Edward Kristian Pedersen
Marine Corps Pilot
Edward Kristian Pedersen, 86, a retired Marine Corps lieutenant colonel and pilot, died June 27 of cardiac disease at Reston Hospital Center. He was a longtime resident of Fairfax County.
Col. Pedersen was born in Haugesund, Norway, and came to the United States as a 9-year-old in 1928, growing up in Brooklyn. He attended Iowa State University in 1940 and later studied at George Washington University, where he received a bachelor's degree in business in 1962 and a master's degree in business in 1965.
He joined the Marine Corps in 1941 as a second lieutenant and attended flight school in Pensacola, Fla., at the beginning of World War II. During the war, he served on Guadalcanal and the Solomon Islands as a fighter pilot. Shot down by the Japanese over the Solomons, he was rescued, contracted malaria and later returned to the battlefield.
He received the Air Medal for meritorious achievement in 1942 from Secretary of the Navy Frank Knox. According to the citation, he led a group of fighters sent to intercept a large formation of enemy torpedo bombers that had attacked U.S. ships off Guadalcanal on Nov. 12, 1942. He successfully destroyed one enemy bomber "despite extremely heavy anti-aircraft fire from our ships and intense opposition from enemy aircraft." Two days later, he shot down two enemy aircraft that were escorting a Japanese naval task force moving in on Guadalcanal.
During his Marine career, Col. Pedersen served at El Toro, Calif., Pensacola and Quantico. He retired in 1962.
He worked briefly as a civilian employee of the Pentagon and later for Research Analysis Corp. of McLean. He retired again in 1970. An avid fisherman and hunter, he also spent his retirement years as a master woodcarver and cabinetmaker.
Survivors include his wife of 64 years, Mary Elizabeth Pedersen of Great Falls; five children, Anna Christina Marine of Annapolis, Edward Kristian Pedersen of Manassas, Marvin Andreas Pedersen of Nanjemoy, Mikal Arnfin Pedersen of Great Falls, Patricia Elizabeth Pedersen of New Haven, Conn.; nine grandchildren; and four great-grandchildren.
Martin Kushinsky, 84, a retired U.S. Information Service cultural affairs officer who spent most of his career in Spanish-speaking countries, died of lymphoma June 18 while under hospice care at the Fountains at Washington House nursing home in Alexandria.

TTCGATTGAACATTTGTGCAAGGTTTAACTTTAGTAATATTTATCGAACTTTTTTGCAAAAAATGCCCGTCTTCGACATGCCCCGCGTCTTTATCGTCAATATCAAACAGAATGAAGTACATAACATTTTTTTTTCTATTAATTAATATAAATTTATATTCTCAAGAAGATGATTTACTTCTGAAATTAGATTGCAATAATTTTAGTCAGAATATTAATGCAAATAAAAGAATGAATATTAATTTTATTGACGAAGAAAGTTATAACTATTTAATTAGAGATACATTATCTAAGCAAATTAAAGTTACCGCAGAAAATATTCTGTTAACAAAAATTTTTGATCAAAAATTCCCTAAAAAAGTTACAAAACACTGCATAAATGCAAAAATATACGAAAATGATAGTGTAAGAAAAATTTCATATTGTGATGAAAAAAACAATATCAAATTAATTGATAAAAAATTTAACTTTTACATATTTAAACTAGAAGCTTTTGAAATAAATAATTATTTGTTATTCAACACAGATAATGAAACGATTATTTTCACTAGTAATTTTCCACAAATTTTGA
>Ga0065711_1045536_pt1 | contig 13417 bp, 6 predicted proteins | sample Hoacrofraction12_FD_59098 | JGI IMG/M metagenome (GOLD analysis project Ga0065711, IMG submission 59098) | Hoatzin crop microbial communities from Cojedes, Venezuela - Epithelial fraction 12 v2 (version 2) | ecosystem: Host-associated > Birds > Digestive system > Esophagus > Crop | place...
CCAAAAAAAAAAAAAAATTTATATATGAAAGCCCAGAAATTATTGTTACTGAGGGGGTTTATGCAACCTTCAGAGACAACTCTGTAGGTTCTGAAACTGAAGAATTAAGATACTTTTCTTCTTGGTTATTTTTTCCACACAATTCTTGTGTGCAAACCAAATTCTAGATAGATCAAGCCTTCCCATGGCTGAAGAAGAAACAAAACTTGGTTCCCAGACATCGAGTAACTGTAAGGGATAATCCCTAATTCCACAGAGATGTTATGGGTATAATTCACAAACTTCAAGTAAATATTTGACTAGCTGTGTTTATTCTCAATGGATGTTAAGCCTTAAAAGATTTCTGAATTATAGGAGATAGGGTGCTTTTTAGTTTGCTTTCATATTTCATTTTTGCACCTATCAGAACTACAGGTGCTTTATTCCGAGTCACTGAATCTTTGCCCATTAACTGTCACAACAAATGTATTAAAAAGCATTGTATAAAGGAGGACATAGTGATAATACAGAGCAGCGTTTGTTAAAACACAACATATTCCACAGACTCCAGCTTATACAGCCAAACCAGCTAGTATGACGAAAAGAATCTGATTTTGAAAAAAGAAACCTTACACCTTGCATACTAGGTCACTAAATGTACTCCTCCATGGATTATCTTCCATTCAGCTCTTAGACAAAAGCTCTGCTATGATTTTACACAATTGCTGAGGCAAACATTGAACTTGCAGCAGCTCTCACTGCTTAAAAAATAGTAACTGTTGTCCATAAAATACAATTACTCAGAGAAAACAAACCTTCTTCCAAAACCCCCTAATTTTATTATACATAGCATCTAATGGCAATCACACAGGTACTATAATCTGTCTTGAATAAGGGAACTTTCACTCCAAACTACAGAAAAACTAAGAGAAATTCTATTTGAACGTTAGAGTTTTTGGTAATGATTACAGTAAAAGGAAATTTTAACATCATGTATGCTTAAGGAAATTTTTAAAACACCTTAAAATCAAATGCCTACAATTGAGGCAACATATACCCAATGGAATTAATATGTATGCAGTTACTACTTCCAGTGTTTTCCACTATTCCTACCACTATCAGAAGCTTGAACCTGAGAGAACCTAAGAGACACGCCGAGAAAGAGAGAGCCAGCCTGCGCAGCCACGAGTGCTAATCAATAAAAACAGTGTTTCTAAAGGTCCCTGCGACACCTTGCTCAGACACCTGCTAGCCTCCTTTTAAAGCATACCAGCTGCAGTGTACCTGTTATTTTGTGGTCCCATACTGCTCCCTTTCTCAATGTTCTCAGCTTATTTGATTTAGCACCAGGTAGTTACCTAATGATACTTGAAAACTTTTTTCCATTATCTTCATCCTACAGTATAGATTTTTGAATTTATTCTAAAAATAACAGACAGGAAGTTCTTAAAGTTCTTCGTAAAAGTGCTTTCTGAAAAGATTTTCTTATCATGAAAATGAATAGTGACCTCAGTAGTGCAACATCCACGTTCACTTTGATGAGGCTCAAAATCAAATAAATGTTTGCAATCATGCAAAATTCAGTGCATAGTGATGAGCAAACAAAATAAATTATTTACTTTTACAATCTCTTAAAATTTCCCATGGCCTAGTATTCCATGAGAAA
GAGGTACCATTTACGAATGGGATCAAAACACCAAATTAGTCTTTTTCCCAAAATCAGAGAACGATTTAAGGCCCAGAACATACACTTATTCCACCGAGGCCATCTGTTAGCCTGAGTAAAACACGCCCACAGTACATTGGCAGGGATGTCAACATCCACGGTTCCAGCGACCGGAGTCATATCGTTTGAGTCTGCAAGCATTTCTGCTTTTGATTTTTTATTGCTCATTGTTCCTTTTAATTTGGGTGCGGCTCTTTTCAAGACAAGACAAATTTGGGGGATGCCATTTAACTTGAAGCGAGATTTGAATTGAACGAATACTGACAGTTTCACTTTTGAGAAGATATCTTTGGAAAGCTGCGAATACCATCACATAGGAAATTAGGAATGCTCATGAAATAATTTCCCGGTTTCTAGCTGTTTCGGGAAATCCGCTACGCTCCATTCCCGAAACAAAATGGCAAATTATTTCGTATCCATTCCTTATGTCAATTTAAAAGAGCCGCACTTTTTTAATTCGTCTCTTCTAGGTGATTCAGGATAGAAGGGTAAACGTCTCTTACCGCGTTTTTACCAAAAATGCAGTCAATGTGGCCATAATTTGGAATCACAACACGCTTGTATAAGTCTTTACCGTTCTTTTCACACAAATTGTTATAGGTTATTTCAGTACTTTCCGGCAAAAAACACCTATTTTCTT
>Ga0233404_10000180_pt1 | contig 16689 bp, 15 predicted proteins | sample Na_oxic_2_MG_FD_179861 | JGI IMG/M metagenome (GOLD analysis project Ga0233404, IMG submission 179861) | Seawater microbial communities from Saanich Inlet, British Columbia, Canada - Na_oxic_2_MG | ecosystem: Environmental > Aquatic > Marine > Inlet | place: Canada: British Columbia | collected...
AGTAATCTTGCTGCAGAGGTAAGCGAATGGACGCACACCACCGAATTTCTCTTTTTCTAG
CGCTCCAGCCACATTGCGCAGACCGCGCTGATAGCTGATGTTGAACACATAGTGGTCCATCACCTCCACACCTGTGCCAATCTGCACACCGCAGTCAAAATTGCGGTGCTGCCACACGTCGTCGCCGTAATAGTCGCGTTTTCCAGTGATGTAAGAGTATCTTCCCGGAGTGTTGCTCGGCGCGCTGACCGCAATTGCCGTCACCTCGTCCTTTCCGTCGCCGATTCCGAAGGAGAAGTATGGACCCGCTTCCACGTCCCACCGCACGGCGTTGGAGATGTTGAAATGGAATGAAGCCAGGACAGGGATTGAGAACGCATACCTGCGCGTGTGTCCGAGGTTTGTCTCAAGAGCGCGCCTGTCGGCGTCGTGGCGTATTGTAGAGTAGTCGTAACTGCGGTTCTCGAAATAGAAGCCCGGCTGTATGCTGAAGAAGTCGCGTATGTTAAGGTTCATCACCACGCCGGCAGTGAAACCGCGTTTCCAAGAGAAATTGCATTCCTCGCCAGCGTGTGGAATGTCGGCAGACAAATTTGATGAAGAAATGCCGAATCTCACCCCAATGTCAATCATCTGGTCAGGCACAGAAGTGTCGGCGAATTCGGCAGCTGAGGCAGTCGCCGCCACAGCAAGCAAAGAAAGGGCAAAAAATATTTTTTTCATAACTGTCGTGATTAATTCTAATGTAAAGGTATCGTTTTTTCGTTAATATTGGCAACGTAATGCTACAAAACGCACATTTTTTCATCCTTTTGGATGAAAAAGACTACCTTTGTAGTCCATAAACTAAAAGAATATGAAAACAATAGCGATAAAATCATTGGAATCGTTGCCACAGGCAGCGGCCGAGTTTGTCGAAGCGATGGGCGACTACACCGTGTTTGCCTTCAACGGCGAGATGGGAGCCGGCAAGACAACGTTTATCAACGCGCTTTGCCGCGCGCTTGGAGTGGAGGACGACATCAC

For more than 20 years, Mr. Kushinsky managed cultural and educational outreach programs while serving as a cultural attache and public affairs officer in Chile, Peru, Spain, the Dominican Republic and the Philippines.
He lived in Washington between assignments and after his retirement in 1974.
Mr. Kushinsky was born in Brooklyn, N.Y., and raised in New Jersey. He entered the Army during World War II and served with the Signal Corps in Europe, where he worked just behind the front lines, climbing telephone poles and stringing phone lines.
After the war, he attended the University of Lorraine in Nancy, France, and Mexico City College, where he received a bachelor's degree while studying painting, Spanish and Latin American studies.
He received two master's degrees in Hispanic studies from the University of Texas at Austin. He also studied ancient Greek, Hebrew and the history of the classical Mediterranean era at George Washington University.
A lifelong painter, he showed his abstract and representational art in exhibits in Mexico, Texas and the Philippines. In recent years, he took up ballroom dancing.
He was a member of Temple Micah, a Reform synagogue in Washington, and a founder of a Jewish renewal synagogue at Fort McNair.
His wife, Karen Bertine Kushinsky, died in 1994.
Survivors include a companion, Louise Albin of Falls Church; and two brothers.
Agnes L. Motyka
Agnes L. Motyka, 99, an elementary school teacher and principal in the District for nearly 40 years, died of respiratory failure June 26 at the Washington Home hospice.
Miss Motyka was a native Washingtonian and lifelong resident. She graduated from Eastern High School in 1923. After graduating at age 18 from Wilson Normal School, later known as Wilson Teachers College, which was incorporated into the University of the District of Columbia, she began her teaching career at the old Wheatley School.
While employed as a teacher, Miss Motyka studied mathematics at George Washington University and then at the University of Maryland at College Park, from which she graduated. She later received a master's degree in mathematics from the Teachers College at Columbia University in New York.